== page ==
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monda overhears and adverts to with bitter sarcasm; in which she is immediately joined by D'Avolos.

G. 428. W.393.-To witness that I spake is truth.
This makes nonsense of what follows.

Read: To witness that I speak is truth.

i. e. that which I am now saying. Three times in this very scene has Mr. Weber blundered on the same string, and given us spake for speak, though the corruption perverts the meaning in every one of them.

G. 434. W.399.-and for the process we'll give them courage. i. e. when the women have agreed on their plan of vengeance, we'll aid them in the performance of it. But this is too simple for our author. "Process," he says, " generally

means summons, but seems here to be employed in the sense of executing a warrant.”

G. 435. W.399.-Will ye? Hold!

Read: Will you hold?

Ferentes is anxious to stop the clamour of Marana.

G. 439. W.403.-To entertain the presence with delight.

"The 4to reads the present, which conveys no meaning." This positiveness might have been spared. The present for the present time, conveys a very good meaning; it is common to all our old writers in this sense; and, though it naturally escaped the notice of Mr. Weber, occurs in the opening of the very next play, " Perkin Warbeck.”

"But, noble counsellors, since now the present
Requires some service to our lord," &c.

G. 446. W.408.-She is as far beneath thy thought, as I
In soul above her malice.

Read: She is as far beneath my thought, as I,
In soul, above her malice.

G. 448. W.410.-By all our wish of loves.

Read: By all our wish of joys.

G. 458. W. 418.-be rather wiser.

Read be rather wise.

Wise is opposed to mad, in the former part of the verse.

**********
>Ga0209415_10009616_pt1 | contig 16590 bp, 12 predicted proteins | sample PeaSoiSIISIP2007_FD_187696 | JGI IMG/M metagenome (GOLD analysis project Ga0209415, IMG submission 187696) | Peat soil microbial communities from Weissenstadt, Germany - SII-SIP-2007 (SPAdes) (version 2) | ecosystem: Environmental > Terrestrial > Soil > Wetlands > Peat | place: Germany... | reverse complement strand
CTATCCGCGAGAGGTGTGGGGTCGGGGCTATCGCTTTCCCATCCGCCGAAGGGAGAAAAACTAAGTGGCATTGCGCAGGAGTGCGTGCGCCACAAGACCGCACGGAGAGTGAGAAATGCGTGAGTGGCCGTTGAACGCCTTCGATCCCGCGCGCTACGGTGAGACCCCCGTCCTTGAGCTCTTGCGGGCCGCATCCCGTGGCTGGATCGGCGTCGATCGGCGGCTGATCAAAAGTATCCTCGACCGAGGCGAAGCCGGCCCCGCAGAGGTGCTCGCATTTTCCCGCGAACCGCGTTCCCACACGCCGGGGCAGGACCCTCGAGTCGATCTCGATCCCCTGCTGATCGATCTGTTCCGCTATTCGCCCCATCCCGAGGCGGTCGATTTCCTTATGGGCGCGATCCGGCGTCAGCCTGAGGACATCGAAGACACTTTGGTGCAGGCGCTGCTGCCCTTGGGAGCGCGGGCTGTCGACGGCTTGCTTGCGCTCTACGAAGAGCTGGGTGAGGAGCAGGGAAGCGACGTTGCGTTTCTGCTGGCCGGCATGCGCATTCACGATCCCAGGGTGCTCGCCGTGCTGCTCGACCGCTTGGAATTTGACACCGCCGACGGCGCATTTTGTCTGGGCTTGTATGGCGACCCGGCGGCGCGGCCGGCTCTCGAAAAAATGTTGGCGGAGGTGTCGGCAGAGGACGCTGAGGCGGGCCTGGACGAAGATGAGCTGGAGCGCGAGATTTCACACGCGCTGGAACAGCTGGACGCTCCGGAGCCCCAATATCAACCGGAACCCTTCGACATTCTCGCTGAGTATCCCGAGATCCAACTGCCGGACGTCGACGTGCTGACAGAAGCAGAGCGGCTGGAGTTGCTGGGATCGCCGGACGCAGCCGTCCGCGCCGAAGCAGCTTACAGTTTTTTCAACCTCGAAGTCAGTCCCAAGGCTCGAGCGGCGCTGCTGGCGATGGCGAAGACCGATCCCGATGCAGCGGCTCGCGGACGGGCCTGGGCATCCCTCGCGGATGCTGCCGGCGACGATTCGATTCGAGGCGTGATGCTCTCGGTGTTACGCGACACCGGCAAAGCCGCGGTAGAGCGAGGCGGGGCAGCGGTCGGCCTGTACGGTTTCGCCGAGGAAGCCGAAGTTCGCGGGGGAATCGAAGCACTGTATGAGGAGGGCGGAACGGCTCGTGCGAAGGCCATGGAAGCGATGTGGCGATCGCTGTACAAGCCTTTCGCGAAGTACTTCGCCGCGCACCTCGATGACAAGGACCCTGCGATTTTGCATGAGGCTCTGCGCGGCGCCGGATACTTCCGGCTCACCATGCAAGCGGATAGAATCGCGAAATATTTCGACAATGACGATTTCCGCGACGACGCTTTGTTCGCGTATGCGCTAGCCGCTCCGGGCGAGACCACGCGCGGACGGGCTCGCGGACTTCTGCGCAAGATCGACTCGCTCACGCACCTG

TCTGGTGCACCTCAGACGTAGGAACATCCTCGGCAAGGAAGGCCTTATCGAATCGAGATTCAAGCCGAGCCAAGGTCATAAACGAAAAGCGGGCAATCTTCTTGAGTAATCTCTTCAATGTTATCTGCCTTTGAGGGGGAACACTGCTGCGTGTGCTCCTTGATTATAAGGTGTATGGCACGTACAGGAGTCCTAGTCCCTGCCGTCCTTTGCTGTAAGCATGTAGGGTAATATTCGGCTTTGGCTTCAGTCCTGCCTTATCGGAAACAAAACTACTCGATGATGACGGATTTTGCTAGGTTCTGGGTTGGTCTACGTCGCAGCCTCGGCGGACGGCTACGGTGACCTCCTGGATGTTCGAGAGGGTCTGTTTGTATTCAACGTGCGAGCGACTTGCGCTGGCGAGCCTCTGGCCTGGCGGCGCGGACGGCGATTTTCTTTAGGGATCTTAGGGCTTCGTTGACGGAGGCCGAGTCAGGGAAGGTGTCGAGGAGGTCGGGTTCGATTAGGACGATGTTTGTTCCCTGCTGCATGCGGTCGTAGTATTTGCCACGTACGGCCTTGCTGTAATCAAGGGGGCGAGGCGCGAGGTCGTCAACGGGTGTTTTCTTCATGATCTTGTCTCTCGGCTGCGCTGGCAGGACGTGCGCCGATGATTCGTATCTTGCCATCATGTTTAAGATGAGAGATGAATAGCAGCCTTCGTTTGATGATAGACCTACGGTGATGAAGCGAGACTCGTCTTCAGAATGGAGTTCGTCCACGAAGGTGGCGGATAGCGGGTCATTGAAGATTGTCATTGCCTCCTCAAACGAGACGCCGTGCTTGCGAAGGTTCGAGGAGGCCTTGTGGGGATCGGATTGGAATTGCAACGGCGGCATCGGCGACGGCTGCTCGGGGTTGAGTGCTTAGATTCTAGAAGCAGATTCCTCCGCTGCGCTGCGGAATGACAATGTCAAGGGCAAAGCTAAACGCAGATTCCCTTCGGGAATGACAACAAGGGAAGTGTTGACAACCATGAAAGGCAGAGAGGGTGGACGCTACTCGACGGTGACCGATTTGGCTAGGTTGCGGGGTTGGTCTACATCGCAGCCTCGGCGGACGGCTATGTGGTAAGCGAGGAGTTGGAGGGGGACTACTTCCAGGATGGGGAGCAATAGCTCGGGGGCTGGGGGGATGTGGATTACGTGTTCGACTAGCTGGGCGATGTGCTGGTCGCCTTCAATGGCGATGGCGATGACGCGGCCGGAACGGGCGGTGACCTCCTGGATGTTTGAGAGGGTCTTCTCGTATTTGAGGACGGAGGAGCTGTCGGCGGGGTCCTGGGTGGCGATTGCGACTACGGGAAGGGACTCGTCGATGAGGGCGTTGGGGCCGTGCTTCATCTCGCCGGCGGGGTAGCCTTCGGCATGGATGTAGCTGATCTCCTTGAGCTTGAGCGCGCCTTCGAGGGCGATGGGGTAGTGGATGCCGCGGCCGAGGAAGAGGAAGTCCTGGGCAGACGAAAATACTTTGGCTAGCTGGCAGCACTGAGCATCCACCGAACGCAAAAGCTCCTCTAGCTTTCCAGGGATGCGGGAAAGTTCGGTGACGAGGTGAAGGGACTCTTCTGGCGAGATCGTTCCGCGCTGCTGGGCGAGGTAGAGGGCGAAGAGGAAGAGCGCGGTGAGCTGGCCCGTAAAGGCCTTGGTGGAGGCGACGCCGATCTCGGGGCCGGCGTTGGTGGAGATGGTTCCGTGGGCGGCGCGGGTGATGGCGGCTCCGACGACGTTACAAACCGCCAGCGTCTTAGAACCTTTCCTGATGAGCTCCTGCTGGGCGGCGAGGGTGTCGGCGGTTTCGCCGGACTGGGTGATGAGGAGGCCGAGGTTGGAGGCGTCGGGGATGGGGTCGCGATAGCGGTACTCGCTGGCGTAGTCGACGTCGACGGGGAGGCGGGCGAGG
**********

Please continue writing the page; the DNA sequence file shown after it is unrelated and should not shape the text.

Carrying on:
G. 459. W.419.-If the morn serve, some that are safe shall bleed. Read: If the moon serve, some that are safe shall bleed. Mr. Weber's corruption of this passage originates in igno


In our old almanacks, the days of the moon favourable to bleeding were always carefully pointed out: it is to this practice that the Duke alludes.

G.460. W.420.-Nay 'tis Bianca.-Go too, D'Avolos.
Bring us Mauruccio hither.

Read: Nay 'tis, Bianca, go to.-D'Avolos,
Bring us Mauruccio hither.

G 461. W.421.-" My lands and all I have is begg'd."
Here the Variorum supplies Mr. Weber with a note on
begging" the wardship of an idiot," to which practice, it
seems, Mauruccio alludes. But Mauruccio no more sus-
pected himself to be an idiot than the critic does-et c'est
beaucoup dire! What he feared was, the penalty of treason,
in consequence of the fate of Ferentes, who was murdered
in the Duke's presence; and accordingly he talks of being
hanged; and is finally glad to escape with the punishment
of a preposterous marriage.

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Your fury or affection-judge the rest. Could not the critic see that he was printing mere jargon?


but as for me,

Be record all my fate! I do detest

Your fury or affection:-judge the rest.

A whole line dropt!

G. 473. W.431.-The iron of laws of ceremony bar.
This does not savour much of poetry.

Read: The iron laws of ceremony bar.

G.475. W. 432.-Do you see?

Read: Do you see? do you see, sir?

G. 479. W.435.-Nor did I often urge the violence

Of my affection

This, besides being contrary to the fact, makes nonsense of what follows.


G. 479. W. 436.

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Nor did I ofter urge the violence
Of my affection, but as oft he urg'd
The same vows of faith.

the sum of all thy rained follies. Vained.] "This is a singular and perhaps unique phrase, and one for which Ford must probably be arraigned as the coiner. He means to employ it in the sense of vaunted."